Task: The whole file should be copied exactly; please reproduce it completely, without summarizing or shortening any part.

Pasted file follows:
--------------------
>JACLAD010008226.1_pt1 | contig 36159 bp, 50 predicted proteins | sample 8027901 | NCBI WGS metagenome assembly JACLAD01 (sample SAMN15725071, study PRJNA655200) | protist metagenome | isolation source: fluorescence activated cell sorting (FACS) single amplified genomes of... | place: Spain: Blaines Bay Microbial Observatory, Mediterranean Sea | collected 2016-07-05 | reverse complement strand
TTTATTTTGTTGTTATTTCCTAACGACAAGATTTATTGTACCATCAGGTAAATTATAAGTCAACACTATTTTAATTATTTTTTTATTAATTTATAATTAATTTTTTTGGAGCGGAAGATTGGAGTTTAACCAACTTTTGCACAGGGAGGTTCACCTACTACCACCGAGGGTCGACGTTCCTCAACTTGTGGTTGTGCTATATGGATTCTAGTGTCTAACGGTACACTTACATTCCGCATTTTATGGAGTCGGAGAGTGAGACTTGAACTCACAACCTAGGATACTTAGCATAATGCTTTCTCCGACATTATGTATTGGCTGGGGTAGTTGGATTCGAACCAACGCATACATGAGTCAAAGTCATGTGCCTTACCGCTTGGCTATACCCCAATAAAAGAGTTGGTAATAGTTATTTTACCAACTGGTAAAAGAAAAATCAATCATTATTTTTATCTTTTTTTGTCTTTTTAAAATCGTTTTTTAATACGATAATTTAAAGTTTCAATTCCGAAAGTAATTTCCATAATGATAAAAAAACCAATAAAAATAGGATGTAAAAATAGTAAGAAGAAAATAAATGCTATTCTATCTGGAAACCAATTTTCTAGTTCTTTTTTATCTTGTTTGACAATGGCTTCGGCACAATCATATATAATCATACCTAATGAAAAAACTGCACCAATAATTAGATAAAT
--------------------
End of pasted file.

>JACLAD010008226.1_pt1 | contig 36159 bp, 50 predicted proteins | sample 8027901 | NCBI WGS metagenome assembly JACLAD01 (sample SAMN15725071, study PRJNA655200) | protist metagenome | isolation source: fluorescence activated cell sorting (FACS) single amplified genomes of... | place: Spain: Blaines Bay Microbial Observatory, Mediterranean Sea | collected 2016-07-05 | reverse complement strand
TTTATTTTGTTGTTATTTCCTAACGACAAGATTTATTGTACCATCAGGTAAATTATAAGTCAACACTATTTTAATTATTTTTTTATTAATTTATAATTAATTTTTTTGGAGCGGAAGATTGGAGTTTAACCAACTTTTGCACAGGGAGGTTCACCTACTACCACCGAGGGTCGACGTTCCTCAACTTGTGGTTGTGCTATATGGATTCTAGTGTCTAACGGTACACTTACATTCCGCATTTTATGGAGTCGGAGAGTGAGACTTGAACTCACAACCTAGGATACTTAGCATAATGCTTTCTCCGACATTATGTATTGGCTGGGGTAGTTGGATTCGAACCAACGCATACATGAGTCAAAGTCATGTGCCTTACCGCTTGGCTATACCCCAATAAAAGAGTTGGTAATAGTTATTTTACCAACTGGTAAAAGAAAAATCAATCATTATTTTTATCTTTTTTTGTCTTTTTAAAATCGTTTTTTAATACGATAATTTAAAGTTTCAATTCCGAAAGTAATTTCCATAATGATAAAAAAACCAATAAAAATAGGATGTAAAAATAGTAAGAAGAAAATAAATGCTATTCTATCTGGAAACCAATTTTCTAGTTCTTTTTTATCTTGTTTGACAATGGCTTCGGCACAATCATATATAATCATACCTAATGAAAAAACTGCACCAATAATTAGATAAAT